For example, if you should use a 480GB SSD, I think that it is very rare in everyday life that you actually write 480GB in one go on your NAS and when reading, the performance is at the usual Gbit LAN limit anyway.

If you do not use an SSD cache, unRAID uses the RAM as usual as between storage.

Data from the SSD cache is transferred to the HDD array at night (or at a freely adjustable time). Alternatively, you can also set folders which should only be located on the SSD cache for better performance.



unRAID is the best NAS operating system (apart from the ready-made NAS systems) that I have come across so far, if you want easy and uncomplicated use!

Similar to Apple, the motto “it simply works” applies here, you don't have to mess with the terminal or anything like that. There is a simple and clear UI for everything. Should you ever need help or a feature is missing, the community will be of great help, whether via the App Store or simply with advice.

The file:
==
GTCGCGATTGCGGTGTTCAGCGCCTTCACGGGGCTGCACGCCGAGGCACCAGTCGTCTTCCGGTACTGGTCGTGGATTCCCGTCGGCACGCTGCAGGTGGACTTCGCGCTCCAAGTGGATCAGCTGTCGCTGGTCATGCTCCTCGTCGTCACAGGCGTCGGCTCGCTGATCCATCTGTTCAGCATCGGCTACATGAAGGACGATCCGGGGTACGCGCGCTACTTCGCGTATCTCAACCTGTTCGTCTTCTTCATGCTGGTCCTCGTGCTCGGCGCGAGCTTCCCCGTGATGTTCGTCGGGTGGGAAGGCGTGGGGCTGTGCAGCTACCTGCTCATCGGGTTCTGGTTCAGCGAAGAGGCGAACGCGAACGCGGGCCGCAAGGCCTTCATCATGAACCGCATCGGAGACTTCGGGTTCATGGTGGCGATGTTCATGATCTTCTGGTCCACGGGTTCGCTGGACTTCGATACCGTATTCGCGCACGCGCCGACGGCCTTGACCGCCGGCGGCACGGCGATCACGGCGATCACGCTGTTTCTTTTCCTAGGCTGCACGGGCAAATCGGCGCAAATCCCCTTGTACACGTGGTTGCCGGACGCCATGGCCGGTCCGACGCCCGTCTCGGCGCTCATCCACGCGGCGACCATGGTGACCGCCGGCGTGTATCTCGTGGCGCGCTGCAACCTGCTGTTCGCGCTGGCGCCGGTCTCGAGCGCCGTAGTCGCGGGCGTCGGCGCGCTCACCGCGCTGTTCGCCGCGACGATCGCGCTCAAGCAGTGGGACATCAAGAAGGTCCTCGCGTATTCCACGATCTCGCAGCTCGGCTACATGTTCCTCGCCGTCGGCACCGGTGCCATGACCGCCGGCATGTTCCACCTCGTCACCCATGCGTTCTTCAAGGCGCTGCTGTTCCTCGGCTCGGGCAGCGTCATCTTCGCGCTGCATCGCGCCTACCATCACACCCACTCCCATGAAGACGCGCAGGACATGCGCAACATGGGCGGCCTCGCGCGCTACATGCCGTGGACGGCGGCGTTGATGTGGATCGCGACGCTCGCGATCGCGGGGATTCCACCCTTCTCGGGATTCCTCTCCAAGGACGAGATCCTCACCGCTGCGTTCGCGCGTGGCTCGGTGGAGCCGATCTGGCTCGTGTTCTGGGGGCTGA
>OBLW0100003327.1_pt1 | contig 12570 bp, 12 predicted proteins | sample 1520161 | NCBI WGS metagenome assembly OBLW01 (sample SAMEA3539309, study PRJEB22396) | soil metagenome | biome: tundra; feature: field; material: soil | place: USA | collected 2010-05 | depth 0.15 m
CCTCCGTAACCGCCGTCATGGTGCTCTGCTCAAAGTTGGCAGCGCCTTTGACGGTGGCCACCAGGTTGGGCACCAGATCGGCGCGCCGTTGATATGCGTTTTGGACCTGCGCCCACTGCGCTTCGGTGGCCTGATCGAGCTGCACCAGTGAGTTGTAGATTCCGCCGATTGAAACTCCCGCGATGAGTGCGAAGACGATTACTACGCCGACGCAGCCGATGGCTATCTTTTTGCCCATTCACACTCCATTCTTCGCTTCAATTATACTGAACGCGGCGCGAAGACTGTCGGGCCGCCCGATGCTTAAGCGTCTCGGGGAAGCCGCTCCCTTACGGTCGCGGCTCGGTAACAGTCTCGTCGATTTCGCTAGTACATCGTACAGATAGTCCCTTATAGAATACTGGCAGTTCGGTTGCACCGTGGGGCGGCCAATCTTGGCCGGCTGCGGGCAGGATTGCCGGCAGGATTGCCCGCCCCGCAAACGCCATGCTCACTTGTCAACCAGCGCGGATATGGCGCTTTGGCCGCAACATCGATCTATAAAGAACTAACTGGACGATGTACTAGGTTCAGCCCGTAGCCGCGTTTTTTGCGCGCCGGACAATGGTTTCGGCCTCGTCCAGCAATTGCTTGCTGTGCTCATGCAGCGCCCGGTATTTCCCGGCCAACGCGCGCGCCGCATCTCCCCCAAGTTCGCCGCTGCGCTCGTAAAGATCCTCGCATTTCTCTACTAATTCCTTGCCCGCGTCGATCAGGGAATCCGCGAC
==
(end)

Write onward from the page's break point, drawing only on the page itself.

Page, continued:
The whole thing is much less technical here than with FreeNAS and it was once friendlier. Another advantage of unRAID are the virtual machines and the hard disk configuration.

You can mix colorful hard drives here and still enjoy data protection. In addition, unRAID does not have any major hardware requirements. Do you have an old computer in the corner and a few hard drives that have been left over? That's enough for unRAID!

If you have a high-end NAS with a graphics card, you could even use the system for Steam in home streaming.

But of course unRAID is not perfect. There are two points that primarily bother me. That would be the performance and the price. Due to the way in which the parity is calculated here, unRAID is comparatively slow for write accesses. An SSD can help as a write cache, but of course only to a limited extent. I wouldn't say that this is the knockout criterion, especially if you use Gbit LAN and are limited to 120MB / s anyway, but FreeNAS would deliver significantly more performance even without an SSD cache.

The second point is the price. unRAID is not free! You have to invest between € 60 and € 120 here, which is okay, but certainly daunting. There is a 30 day trial version that you can try out.

I would also advise you to try unRAID if you are looking for a new operating system for your NAS / home server!

unRAID is not perfect and certainly not better than FreeNAS for every user, but it is definitely worth a look, especially if you want to mix hard drives.